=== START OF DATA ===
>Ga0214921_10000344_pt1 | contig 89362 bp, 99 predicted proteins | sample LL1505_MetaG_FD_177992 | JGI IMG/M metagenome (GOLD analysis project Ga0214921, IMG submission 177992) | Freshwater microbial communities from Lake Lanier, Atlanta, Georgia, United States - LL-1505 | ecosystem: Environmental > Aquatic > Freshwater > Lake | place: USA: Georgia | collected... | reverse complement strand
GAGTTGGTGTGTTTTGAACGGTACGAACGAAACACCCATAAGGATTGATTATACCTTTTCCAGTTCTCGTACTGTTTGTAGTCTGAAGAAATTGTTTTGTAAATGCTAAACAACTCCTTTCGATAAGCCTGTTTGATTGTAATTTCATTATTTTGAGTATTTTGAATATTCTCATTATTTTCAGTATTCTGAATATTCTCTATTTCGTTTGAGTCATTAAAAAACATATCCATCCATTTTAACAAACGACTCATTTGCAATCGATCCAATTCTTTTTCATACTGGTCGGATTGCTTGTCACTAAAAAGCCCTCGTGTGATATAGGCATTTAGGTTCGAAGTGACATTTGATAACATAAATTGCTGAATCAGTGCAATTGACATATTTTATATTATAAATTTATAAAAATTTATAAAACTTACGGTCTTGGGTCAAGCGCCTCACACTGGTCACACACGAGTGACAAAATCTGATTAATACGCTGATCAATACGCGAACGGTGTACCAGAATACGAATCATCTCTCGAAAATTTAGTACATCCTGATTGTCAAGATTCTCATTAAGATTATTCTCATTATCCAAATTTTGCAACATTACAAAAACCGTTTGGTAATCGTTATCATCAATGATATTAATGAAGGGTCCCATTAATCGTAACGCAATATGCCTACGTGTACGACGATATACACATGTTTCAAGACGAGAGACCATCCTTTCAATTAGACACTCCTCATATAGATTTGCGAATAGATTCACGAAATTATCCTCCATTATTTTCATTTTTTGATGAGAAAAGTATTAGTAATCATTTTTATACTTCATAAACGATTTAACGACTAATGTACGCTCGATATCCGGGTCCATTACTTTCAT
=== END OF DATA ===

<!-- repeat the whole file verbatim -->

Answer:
>Ga0214921_10000344_pt1 | contig 89362 bp, 99 predicted proteins | sample LL1505_MetaG_FD_177992 | JGI IMG/M metagenome (GOLD analysis project Ga0214921, IMG submission 177992) | Freshwater microbial communities from Lake Lanier, Atlanta, Georgia, United States - LL-1505 | ecosystem: Environmental > Aquatic > Freshwater > Lake | place: USA: Georgia | collected... | reverse complement strand
GAGTTGGTGTGTTTTGAACGGTACGAACGAAACACCCATAAGGATTGATTATACCTTTTCCAGTTCTCGTACTGTTTGTAGTCTGAAGAAATTGTTTTGTAAATGCTAAACAACTCCTTTCGATAAGCCTGTTTGATTGTAATTTCATTATTTTGAGTATTTTGAATATTCTCATTATTTTCAGTATTCTGAATATTCTCTATTTCGTTTGAGTCATTAAAAAACATATCCATCCATTTTAACAAACGACTCATTTGCAATCGATCCAATTCTTTTTCATACTGGTCGGATTGCTTGTCACTAAAAAGCCCTCGTGTGATATAGGCATTTAGGTTCGAAGTGACATTTGATAACATAAATTGCTGAATCAGTGCAATTGACATATTTTATATTATAAATTTATAAAAATTTATAAAACTTACGGTCTTGGGTCAAGCGCCTCACACTGGTCACACACGAGTGACAAAATCTGATTAATACGCTGATCAATACGCGAACGGTGTACCAGAATACGAATCATCTCTCGAAAATTTAGTACATCCTGATTGTCAAGATTCTCATTAAGATTATTCTCATTATCCAAATTTTGCAACATTACAAAAACCGTTTGGTAATCGTTATCATCAATGATATTAATGAAGGGTCCCATTAATCGTAACGCAATATGCCTACGTGTACGACGATATACACATGTTTCAAGACGAGAGACCATCCTTTCAATTAGACACTCCTCATATAGATTTGCGAATAGATTCACGAAATTATCCTCCATTATTTTCATTTTTTGATGAGAAAAGTATTAGTAATCATTTTTATACTTCATAAACGATTTAACGACTAATGTACGCTCGATATCCGGGTCCATTACTTTCAT